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Narrative Intervention 2.0 Updates for Early Intervention

Jan 18, 2016



Narrative Intervention 2.0Updates for Early InterventionSue Grogan-Johnson, Ph.D., CCC/[email protected] Disclosure: I received a complimentary conference registration for this presentationNon-Financial Disclosure: None

Brief ReviewHow do you provide narrative intervention?Whats new?Narrative intervention with special populationsResources& TipsAgenda

REVIEW: Outline for teaching narratives

REVIEW: Teaching ScriptsStories Act out scriptsTalk about Older vs. newer experiencesAdding complexityCollecting dataExtension to emergent literacysimplecomplexReVIEW: Teaching Personal NarrativesBeginning-Most Interesting Part-EndingComponents of personal narrativeModel personal narrativeVisual support (puzzle)How to collect dataClassroom/GeneralizationExtension to emergent literacy activities

ReVIEW: Teaching Personal NarrativesUsing Story Grammar ElementsComponents of personal narrativeCharacter-Problem-Feeling-Action(Attempt)-ResolutionModel personal narrativeVisual supports

SLP Considerations for assessing and scoring Personal Narratives ( Bliss, L., & McCabe, A., (2012). Personal narratives: Assessment and intervention. Perspectives on Language Learning and Education, 19(4), 130-138.

Topic MaintenanceCompleteness/InformativenessEvent SequencingReferencingConjunctive cohesionFluency

Review: Narrative Intervention Story Retell & Generation (Prek- 3rd grade)Whole-Part-WholeWholeStory grammarPre-story instructionScaffolded comprehension questionsPartSpecific skill drillWholeIncorporating learned skillsRetell/Parallel storyROOM ON THE BROOM EXAMPLEWhole (repeated re-reading)Pre-story instructionReading and retell with story grammar markersScaffolded comprehension questionsPart (story grammar can always be a part activity) Regular & Irregular past tense verbsNouns, Verbs, Describing wordsConjunction andTier 2 Vocabulary words (grinned, fluttered, terrible, wailed)Phonemic awarenessSocial Skills- friends help each otherWhole Review: Narrative Intervention

Story Retell & Generation ( PreK grade 3)Book SelectionElectronic ResourcesIpad interactive stories sites

Review: Narrative InterventionTransition to Story Generation (Prek- 3rd grade)Scaffolding transitioniPad apps

how do you provide narrative intervention?DebriefWhats NewNarrative Research with Children with LI (1)Narrative Impairment Persists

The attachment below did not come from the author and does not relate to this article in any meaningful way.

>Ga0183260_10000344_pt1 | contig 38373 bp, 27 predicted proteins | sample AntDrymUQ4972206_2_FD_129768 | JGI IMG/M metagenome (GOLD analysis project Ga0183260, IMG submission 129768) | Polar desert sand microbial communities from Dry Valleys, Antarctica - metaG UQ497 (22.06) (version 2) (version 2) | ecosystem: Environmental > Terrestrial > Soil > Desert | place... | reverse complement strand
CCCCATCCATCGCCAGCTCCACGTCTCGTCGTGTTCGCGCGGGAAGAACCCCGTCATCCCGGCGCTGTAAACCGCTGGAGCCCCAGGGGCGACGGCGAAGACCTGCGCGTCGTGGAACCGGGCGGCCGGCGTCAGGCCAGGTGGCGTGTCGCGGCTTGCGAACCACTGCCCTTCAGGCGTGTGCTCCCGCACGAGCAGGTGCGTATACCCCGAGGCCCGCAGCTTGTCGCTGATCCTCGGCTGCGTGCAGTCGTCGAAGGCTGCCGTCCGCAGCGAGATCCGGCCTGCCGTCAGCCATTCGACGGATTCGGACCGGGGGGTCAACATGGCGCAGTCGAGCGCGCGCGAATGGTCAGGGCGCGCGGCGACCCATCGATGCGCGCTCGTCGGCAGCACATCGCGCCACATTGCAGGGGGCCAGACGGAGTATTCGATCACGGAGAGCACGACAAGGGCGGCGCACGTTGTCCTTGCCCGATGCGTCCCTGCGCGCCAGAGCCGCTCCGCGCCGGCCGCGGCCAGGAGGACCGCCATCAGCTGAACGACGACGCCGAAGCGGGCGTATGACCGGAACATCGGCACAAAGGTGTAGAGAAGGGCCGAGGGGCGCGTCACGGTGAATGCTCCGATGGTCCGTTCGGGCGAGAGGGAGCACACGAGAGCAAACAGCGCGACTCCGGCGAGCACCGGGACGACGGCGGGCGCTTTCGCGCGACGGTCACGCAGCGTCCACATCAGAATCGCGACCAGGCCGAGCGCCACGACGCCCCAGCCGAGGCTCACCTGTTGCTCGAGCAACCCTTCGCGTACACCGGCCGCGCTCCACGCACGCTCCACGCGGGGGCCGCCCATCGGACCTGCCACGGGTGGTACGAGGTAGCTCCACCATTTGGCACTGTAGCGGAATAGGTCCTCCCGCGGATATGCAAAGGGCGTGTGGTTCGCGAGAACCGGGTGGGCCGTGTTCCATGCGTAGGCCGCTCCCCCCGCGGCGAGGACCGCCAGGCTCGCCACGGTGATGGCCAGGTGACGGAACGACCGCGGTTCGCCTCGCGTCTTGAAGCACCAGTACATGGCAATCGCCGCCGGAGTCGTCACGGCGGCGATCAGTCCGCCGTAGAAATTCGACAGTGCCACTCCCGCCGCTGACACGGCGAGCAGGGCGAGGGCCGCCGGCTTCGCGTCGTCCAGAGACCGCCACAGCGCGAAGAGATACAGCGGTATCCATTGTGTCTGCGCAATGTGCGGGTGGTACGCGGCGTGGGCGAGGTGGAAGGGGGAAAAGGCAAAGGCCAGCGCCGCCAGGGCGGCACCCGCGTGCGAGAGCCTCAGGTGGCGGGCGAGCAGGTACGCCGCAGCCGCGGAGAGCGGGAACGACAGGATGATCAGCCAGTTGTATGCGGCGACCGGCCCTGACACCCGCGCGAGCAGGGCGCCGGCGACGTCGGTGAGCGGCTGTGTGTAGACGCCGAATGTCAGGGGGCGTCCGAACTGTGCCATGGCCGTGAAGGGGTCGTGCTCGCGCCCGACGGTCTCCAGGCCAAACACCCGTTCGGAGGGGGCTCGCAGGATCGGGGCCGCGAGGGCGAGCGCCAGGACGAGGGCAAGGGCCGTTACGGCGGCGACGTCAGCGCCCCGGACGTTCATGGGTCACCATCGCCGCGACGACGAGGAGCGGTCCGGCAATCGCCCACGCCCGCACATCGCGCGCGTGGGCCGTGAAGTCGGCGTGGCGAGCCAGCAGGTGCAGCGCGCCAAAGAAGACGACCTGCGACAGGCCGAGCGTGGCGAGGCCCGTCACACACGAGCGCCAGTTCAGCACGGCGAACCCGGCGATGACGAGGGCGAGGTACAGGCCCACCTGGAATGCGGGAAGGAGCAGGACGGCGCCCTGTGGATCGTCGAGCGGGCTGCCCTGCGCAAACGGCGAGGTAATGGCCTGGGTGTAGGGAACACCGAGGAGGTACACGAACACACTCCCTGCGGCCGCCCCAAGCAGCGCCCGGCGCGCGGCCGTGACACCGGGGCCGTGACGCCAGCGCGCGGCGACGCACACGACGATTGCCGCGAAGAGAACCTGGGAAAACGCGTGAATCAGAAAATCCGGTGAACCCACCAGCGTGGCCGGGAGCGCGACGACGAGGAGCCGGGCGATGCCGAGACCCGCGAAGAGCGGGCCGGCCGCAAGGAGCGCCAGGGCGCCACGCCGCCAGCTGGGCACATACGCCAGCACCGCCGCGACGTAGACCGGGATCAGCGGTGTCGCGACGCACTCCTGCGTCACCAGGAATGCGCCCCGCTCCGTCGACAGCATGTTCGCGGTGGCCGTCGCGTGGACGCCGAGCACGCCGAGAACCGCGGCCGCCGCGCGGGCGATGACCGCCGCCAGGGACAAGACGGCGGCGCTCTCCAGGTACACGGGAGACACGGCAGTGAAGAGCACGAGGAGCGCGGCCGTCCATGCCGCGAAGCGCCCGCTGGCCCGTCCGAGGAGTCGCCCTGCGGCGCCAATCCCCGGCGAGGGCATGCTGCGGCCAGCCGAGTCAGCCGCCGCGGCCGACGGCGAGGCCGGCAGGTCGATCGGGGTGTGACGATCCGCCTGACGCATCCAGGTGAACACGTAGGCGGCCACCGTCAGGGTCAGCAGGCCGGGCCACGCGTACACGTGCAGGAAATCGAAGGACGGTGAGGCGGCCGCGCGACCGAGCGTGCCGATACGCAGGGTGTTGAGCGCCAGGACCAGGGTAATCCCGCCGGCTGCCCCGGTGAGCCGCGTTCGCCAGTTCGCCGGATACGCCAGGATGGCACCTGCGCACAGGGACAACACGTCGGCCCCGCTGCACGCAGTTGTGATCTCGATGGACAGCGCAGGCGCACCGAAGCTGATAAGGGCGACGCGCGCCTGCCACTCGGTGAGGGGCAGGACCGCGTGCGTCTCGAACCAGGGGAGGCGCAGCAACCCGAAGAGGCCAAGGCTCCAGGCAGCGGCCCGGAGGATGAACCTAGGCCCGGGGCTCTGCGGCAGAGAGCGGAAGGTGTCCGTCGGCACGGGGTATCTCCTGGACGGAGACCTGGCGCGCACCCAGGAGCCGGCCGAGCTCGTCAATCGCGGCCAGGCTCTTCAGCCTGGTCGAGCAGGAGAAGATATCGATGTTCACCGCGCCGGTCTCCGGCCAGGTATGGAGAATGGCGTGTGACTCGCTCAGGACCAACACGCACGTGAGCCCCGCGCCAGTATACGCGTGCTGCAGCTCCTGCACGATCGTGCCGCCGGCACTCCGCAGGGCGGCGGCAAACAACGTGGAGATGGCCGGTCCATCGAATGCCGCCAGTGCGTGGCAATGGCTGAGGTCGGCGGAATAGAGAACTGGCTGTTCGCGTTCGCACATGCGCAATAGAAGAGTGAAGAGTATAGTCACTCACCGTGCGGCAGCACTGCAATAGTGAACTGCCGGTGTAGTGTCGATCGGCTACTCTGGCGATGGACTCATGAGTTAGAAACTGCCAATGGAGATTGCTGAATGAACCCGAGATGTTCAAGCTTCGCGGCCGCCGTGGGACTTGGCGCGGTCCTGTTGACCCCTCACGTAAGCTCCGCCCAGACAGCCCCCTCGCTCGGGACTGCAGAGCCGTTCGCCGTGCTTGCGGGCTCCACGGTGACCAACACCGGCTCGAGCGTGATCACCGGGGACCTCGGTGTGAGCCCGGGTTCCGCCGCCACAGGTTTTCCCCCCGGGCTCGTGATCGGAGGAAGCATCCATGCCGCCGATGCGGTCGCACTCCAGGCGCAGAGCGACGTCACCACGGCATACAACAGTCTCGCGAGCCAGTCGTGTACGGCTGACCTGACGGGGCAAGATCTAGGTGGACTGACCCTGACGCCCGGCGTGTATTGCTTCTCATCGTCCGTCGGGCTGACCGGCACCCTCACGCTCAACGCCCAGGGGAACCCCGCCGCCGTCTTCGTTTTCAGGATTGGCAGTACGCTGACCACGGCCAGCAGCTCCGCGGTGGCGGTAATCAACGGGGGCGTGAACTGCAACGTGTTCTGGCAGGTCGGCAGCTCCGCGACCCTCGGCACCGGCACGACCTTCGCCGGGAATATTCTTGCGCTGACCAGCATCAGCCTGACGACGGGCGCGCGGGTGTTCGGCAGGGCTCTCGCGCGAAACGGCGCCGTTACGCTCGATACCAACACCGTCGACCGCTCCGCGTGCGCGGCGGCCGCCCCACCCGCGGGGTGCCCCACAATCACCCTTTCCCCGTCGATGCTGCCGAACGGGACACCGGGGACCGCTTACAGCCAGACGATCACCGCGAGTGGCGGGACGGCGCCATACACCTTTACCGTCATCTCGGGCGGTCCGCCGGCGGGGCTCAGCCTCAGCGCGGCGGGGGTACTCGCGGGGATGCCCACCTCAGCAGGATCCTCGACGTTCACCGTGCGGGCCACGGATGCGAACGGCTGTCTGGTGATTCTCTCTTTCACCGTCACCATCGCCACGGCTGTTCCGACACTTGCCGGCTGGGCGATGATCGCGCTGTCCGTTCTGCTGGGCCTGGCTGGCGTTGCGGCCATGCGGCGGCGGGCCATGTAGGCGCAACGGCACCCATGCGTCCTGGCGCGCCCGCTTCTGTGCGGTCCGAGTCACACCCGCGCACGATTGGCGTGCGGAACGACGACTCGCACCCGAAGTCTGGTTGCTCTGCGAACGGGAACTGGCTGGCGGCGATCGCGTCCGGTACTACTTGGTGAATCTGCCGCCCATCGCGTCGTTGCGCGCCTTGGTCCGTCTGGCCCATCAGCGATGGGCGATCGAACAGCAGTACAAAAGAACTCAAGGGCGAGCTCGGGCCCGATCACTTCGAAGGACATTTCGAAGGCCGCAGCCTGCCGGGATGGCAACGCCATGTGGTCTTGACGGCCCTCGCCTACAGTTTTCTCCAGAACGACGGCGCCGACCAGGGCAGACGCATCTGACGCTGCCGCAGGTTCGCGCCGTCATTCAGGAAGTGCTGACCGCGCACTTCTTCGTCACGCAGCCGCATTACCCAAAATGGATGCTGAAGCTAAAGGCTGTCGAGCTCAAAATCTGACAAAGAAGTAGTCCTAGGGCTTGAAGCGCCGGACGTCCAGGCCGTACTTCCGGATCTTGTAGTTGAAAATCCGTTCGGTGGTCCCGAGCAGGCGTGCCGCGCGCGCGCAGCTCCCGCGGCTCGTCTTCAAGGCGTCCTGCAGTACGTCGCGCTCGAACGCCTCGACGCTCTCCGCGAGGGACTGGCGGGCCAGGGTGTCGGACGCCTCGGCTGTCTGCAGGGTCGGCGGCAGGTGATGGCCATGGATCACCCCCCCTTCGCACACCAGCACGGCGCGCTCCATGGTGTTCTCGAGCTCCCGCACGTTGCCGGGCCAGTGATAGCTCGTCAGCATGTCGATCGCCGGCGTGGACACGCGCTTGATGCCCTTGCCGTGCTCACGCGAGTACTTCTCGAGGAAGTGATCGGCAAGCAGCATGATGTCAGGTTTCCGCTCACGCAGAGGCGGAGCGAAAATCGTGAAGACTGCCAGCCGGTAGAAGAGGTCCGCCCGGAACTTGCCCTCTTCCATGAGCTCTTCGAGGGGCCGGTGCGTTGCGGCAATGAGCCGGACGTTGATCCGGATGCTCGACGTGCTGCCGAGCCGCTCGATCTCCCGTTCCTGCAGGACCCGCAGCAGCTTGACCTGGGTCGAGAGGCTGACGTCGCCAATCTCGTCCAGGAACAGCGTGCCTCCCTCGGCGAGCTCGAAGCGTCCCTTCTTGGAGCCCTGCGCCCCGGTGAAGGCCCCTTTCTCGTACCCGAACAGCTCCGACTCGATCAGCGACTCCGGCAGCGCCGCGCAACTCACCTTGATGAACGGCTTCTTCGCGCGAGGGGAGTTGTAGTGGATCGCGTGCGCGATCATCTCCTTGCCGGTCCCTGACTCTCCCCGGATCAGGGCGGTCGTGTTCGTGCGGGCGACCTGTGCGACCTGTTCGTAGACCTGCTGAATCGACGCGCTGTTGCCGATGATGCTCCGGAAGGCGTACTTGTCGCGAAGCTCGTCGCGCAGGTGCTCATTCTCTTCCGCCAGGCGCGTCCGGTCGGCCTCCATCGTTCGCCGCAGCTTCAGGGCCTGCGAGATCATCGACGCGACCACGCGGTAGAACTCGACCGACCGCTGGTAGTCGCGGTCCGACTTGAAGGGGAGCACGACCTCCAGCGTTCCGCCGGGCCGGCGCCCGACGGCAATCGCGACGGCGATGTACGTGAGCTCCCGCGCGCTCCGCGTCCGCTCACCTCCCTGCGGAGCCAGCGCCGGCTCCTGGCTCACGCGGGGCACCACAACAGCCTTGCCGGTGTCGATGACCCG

How we assess narrative production and comprehension mattersResearch on Early Narrative Development (1)Opportunities for children to recount events is important to narrative developmentParental style of interaction predicts narrative performanceStorybook reading supports the development of narrative structurePreviewing the story & making predictionsDiscussing ideas related to the story as they arise during readingFollow-up activities such as retelling, reenactments and reconstructing the story with picturesNarrative assessment and intervention must be considered with young childrenRESEARCH ON NARRATIVE ASSESSMENT (1)Student performance on narrative tasks are influenced by the types of tasks used to assess narrative production and comprehensionSpinillo & Pinto (1994)4,6 &8 year old TD English and Italian speaking children4 different story elicitation conditions: tell a story from a picture the child drew, tell a story from 3 sequenced picture cards, tell a story with no visual supports, and tell a story that the examiner would write down and would be read to another student laterStories told without picture cues included greater narrative structurePicture supported narratives had more context-dependent utterances (this one, that thing)RESEARCH ON NARRATIVE ASSESSMENT (4)Schneider (1996)Studied story construction and retell with 5 & 9 year old students with LI in 4 conditions: oral (story told with no pictures), oral and pictures were provided for retelling, oral with pictures for telling and retelling, and pictures only (child told the story using pictures with no oral version) Children used most narrative elements when retelling in the oral only condition. Used the least narrative elements and more extraneous information in the pictures only condition. Oral only vs. oral with pictures- mixed result: some significant differences with oral being better and a general statistical pattern favoring oral only.Hypothesized that the use of pictures seemed to distract the students and did not result in reducing the memory loadSuggested assessment using oral only and picture only conditions to assess the childs ability to retell a story and childs ability to create a story.